An example of God’s ways being inscrutable was his command that Abraham sacrifice his son Isaac. Genesis 22:1-2 tells us, “After these things God tested Abraham and said to him, ‘Abraham!’ And he said, ‘Here I am.’ He said, ‘Take your son, your only son Isaac, whom you love, and go to the land of Moriah, and offer him there as a burnt offering on one of the mountains of which I will tell you.’” When it says that God tested Abraham, it means that God told Abraham to do something that required faith (H5254). The only way that Abraham could do what God wanted was to act by faith; Abraham had to believe that even though it didn’t make sense to him, sacrificing his son Isaac was the right thing for him to do. Hebrews 11:17-19 tells us that, “By faith Abraham, when he was tested, offered up Isaac…of whom it was said, ‘Through Isaac shall your offspring be named.’ He considered that God was able even to raise him from the dead, from which, figuratively speaking, he did receive him back.”

The Israelites’ obedience to God’s commandments required faith in that God’s rules and regulations were based on things in the spiritual realm rather than things in the physical realm (Hebrews 9:23). Moses told the Israelites that their faith might be tested in the same way that Abraham’s was. Moses said, “If a prophet or a dreamer of dreams arises among you and gives you a sign or a wonder, and the sign or wonder that he tells you comes to pass, and if he says, ‘Let us go after other gods,’ which you have not known, ‘and let us serve them,’ you shall not listen to the words of that prophet or that dreamer of dreams. For the Lord your God is testing you, to know whether you love the Lord your God with all your heart and with all your soul. You shall walk after the Lord your God and fear him and keep his commandments and obey his voice, and you shall serve him and hold fast to him. But that prophet or that dreamer of dreams shall be put to death, because he has taught rebellion against the Lord your God…So you shall purge the evil from your midst” (Deuteronomy 13:1-5). Moses’ instruction to purge the evil from their midst had to do with the interference of evil with the Israelites’ faith or you might say the fruit of their wisdom.

Wisdom tells us in Proverbs 8:12-19:

“I, wisdom, dwell with prudence,
    and I find knowledge and discretion.
The fear of the Lord is hatred of evil.
Pride and arrogance and the way of evil
    and perverted speech I hate….
Riches and honor are with me,
    enduring wealth and righteousness.
My fruit is better than gold, even fine gold,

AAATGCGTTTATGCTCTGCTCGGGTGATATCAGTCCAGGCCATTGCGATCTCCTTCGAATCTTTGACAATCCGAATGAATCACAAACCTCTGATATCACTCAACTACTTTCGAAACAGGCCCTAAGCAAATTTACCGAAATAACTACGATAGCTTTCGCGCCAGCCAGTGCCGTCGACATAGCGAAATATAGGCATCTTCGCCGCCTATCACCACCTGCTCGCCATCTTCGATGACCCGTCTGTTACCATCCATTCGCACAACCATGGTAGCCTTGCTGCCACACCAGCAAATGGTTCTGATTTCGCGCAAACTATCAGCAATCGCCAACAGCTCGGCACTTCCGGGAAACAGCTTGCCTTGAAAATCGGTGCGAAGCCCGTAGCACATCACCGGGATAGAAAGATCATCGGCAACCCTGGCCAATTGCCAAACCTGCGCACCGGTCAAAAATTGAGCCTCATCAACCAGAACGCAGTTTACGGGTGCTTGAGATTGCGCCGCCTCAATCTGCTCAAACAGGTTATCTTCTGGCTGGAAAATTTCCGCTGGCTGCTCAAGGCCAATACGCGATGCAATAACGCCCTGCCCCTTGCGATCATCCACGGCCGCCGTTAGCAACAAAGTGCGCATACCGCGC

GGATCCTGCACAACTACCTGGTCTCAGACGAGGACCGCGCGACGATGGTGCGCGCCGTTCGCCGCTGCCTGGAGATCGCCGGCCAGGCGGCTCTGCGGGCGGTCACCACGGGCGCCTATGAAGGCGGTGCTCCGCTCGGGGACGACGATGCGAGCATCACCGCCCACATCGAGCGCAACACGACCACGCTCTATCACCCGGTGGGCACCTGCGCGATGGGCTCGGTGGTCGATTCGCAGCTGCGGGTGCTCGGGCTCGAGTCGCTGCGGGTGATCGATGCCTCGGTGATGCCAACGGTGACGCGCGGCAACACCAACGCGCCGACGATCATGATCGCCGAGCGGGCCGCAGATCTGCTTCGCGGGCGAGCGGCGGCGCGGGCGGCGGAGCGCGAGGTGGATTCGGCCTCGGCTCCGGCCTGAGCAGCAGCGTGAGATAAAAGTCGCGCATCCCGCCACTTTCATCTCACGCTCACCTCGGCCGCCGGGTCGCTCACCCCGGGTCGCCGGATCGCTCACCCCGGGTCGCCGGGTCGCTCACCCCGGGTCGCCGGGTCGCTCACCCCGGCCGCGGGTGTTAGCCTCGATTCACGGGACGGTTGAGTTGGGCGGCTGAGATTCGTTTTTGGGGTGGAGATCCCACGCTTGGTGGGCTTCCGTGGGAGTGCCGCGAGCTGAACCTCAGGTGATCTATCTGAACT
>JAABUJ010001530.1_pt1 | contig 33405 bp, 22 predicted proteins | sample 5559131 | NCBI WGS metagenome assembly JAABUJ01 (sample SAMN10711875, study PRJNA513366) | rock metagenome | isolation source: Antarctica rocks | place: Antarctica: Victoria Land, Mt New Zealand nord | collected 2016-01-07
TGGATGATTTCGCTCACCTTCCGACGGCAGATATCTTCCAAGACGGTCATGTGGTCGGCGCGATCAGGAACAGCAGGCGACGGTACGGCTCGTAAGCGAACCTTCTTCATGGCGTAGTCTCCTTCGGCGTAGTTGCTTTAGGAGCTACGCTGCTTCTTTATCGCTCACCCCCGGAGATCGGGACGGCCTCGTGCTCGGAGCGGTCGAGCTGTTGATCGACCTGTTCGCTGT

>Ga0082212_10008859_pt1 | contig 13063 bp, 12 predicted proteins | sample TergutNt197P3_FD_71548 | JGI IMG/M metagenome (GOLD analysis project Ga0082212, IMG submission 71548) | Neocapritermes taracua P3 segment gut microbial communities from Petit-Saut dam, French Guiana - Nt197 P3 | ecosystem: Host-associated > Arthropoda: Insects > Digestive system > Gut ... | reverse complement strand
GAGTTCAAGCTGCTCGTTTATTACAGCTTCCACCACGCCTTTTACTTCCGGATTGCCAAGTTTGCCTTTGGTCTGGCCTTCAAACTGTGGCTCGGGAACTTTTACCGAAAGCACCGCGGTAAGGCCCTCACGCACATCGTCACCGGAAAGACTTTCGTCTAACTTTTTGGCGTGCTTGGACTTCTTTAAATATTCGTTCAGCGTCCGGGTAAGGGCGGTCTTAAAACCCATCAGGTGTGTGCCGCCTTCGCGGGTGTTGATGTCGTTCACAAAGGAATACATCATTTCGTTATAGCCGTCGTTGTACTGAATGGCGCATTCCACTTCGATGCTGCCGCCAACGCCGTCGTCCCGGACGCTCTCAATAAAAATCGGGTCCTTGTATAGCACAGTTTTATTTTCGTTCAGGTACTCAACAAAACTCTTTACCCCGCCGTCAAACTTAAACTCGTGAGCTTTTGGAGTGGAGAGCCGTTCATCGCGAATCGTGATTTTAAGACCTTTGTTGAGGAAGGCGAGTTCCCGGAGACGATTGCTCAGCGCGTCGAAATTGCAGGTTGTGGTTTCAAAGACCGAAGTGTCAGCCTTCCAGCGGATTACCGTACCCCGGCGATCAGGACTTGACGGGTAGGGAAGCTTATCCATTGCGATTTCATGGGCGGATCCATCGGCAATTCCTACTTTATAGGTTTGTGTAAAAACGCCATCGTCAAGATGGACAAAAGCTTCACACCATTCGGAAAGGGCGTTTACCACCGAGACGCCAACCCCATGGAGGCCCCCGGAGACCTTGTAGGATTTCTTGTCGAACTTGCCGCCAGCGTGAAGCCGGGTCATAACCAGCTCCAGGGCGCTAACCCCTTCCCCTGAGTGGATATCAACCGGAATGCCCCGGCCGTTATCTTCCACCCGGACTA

and my yield than choice silver.

Wisdom identified four things that were set against him; pride, arrogance, the way of evil, and perverted speech (Proverbs 8:13) and said, “My fruit is better than gold, even fine gold, and my yield than choice silver” (Proverbs 8:19).

Proverbs 2:6-7 indicates that the LORD gives us wisdom and that “he stores up sound wisdom for the upright.” Proverbs 2:10-12 goes on to say that wisdom comes into our heart and as a result we have knowledge and understanding that delivers us from the way of evil. In addition to receiving personal wisdom from the Lord, Proverbs 8:1-11 tells us that wisdom is constantly trying to get our attention. It states:

Does not wisdom call?
    Does not understanding raise her voice?
On the heights beside the way,
    at the crossroads she takes her stand;
beside the gates in front of the town,
    at the entrance of the portals she cries aloud:
“To you, O men, I call,
    and my cry is to the children of man…
Take my instruction instead of silver,
    and knowledge rather than choice gold,
for wisdom is better than jewels,
    and all that you may desire cannot compare with her.

The Hebrew word that is translated instruction in Proverbs 8:10, muwçar (moo-sawrˊ) is properly translated as “chastisement” (H4148). Muwçar is translated discipline in Deuteronomy 11:1-7 where the Israelites were instructed to love and serve the LORD. It states:

“You shall therefore love the LORD your God and keep his charge, his statutes, his rules, and his commandments always. And consider today (since I am not speaking to your children who have not known or seen it), consider the discipline of the LORD your God, his greatness, his mighty hand and his outstretched arm, his signs and his deeds that he did in Egypt to Pharaoh the king of Egypt and to all his land, and what he did to the army of Egypt, to their horses and to their chariots, how he made the water of the Red Sea flow over them as the pursued after you, and how the LORD has destroyed them to this day, and what he did to you in the wilderness, until you came to this place, and what he did to Dathan and Abiram the sons of Eliab, so of Reuben, how the earth opened its mouth and swallowed them up, with their households, their tents, and every living thing that followed them, in the midst of all Israel. For your eyes have seen all the great work of the LORD that he did” (emphasis mine)

Moses’ reminder of the LORD’s harsh punishment of Pharaoh, as well as, Dathan and Abiram was meant to warn the people that God’s discipline was not something that they wanted to experience. With regard to false witnesses, Moses told the Israelites, “The judges shall inquire diligently, and if the witness is a false witness and has accused his brother falsely, then you shall do to him as he had meant to do to his brother. So you shall purge the evil from your midst. And the rest shall hear and fear, and shall never commit any such evil among you. Your eye shall not pity. It shall be life for life, eye for eye, tooth for tooth, hand for hand, foot for foot” (Deuteronomy 19:18-21).